Nearly one hundred women artists became affiliated with Atelier 17, the avant-garde printmaking studio located in New York City between 1940 and 1955. Stanley William Hayter (1901-1988), the studio’s founder, opened Atelier 17 in the late 1920s on Paris’s Left Bank as an informal printmaking workshop. Faced with the threat of Europe’s growing conflict, he relocated the studio to New York City in 1940 where it remained until 1955. While in the United States, Atelier 17 facilitated women’s exposure to and eventual practice of modernist styles, including abstraction, surrealism, and expressionism. Making prints at Atelier 17 served as a conduit through which these female artists realized extraordinary professional achievements and built momentum that, in some instances, spurred major developments in postwar sculpture, fiber art, Pattern and Decoration, and the neo-dada movement. More significantly, the experience of working at Atelier 17 also catalyzed a range of proto-feminist strategies and activity in the decades before women’s art movement of the 1970s. Even if these artists were not self-professed “feminists”—and few identified this way—the studio generated a wide spectrum of proto-feminist attitudes and practices, such as collaboration, network building, and collegial support of one another’s careers.

Yet these workshop members have been consistently marginalized in published accounts of Atelier 17. For a 1977 exhibition honoring the workshop’s fiftieth anniversary, curator Joann Moser assembled a list of hundreds of participants drawn from archives, exhibition catalogues, reviews, Hayter’s own Rolodex, and prints in his collection, but all too often there was no information beyond a name.1 Who are these artists and where did they come from? What ambitions drew them to the workshop, and how did experimenting with modernist printmaking shape their careers? And, most importantly, what was the character of the art they made afterwards?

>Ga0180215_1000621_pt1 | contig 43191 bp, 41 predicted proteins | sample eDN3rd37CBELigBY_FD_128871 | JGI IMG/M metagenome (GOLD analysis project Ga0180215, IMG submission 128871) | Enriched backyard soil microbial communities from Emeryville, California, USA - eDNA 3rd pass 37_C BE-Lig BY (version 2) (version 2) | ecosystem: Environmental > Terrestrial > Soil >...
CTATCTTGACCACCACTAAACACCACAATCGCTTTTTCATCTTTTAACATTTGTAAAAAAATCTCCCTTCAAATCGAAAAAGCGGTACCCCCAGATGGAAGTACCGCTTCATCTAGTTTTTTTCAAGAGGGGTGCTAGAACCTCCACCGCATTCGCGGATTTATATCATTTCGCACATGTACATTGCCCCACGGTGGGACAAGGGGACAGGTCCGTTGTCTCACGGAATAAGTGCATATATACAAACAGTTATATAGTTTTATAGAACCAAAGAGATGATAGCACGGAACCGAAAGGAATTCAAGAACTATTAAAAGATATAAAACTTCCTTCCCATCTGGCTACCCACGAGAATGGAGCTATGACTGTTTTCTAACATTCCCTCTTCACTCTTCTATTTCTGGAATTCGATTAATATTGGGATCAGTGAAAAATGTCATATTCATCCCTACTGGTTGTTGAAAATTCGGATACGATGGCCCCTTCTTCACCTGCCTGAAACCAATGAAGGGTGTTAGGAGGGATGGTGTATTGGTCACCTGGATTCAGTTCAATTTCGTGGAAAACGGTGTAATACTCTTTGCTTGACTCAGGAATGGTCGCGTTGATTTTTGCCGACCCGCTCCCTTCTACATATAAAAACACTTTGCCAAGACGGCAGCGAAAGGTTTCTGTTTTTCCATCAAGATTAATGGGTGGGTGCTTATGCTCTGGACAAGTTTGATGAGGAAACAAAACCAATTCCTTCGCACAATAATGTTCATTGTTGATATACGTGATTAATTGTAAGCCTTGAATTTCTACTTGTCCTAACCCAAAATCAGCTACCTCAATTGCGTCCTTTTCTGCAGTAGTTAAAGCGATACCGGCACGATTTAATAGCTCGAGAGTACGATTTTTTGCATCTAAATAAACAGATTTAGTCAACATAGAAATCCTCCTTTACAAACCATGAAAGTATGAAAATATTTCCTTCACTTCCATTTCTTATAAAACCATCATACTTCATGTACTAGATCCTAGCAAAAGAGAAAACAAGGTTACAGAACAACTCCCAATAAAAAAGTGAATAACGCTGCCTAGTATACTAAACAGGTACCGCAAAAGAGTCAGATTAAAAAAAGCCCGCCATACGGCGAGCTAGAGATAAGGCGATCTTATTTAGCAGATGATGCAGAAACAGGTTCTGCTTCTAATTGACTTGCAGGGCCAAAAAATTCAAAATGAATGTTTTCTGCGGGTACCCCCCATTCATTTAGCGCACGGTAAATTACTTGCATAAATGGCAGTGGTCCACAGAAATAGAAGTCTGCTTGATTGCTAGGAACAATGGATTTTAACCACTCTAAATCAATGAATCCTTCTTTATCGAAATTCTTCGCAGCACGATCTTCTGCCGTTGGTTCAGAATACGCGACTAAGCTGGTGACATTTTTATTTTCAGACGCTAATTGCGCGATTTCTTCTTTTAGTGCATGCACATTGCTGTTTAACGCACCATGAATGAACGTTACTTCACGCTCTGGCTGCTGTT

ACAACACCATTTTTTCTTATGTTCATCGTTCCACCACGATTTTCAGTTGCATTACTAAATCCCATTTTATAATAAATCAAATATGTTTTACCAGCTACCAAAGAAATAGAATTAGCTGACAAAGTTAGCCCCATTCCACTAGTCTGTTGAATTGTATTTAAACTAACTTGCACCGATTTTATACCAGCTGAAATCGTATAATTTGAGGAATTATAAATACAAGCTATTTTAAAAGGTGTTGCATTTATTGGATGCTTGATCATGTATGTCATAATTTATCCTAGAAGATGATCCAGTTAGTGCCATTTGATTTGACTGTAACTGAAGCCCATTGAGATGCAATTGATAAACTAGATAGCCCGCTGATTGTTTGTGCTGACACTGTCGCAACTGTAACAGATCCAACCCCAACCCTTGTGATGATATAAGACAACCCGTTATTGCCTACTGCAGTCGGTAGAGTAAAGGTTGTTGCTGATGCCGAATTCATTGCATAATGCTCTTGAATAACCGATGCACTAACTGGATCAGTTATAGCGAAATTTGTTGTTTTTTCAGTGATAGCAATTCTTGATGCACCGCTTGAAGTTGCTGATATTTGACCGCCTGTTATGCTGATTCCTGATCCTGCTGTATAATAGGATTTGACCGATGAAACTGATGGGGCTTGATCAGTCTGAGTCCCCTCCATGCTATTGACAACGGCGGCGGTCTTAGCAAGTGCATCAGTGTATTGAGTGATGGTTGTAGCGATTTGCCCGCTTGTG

For the first time, The Women of Atelier 17: The Biographical Supplement reconstructs each woman’s involvement with Atelier 17. To the extent possible given available primary documents and secondary literature, each biographical entry describes the artists’ background, education, and artistic training, as well as the method by which they learned about Atelier 17 and how the experience of working there affected the course of their lives, both personally and professionally. Most entries also feature a photograph of the artist and an image of her work—hopefully a print made at Atelier 17, and if not, a representative work made at roughly the same moment.

This online project complements The Women of Atelier 17: Modernist Printmaking in Midcentury New York published by Yale University Press. The Biographical Supplement will be available for five years from the time of its publication in June 2019. Unfortunately, licensing fees are too prohibitive to keep this site running indefinitely.

Please read, learn, and build from this resource. These amazing artists deserve our attention.


  1. “Artists Who Have Worked at Atelier 17,” in Joann Moser, Atelier 17: A 50th Anniversary Retrospective Exhibition (Madison, WI: Elvehjem Art Center, University of Wisconsin-Madison, 1977), 83.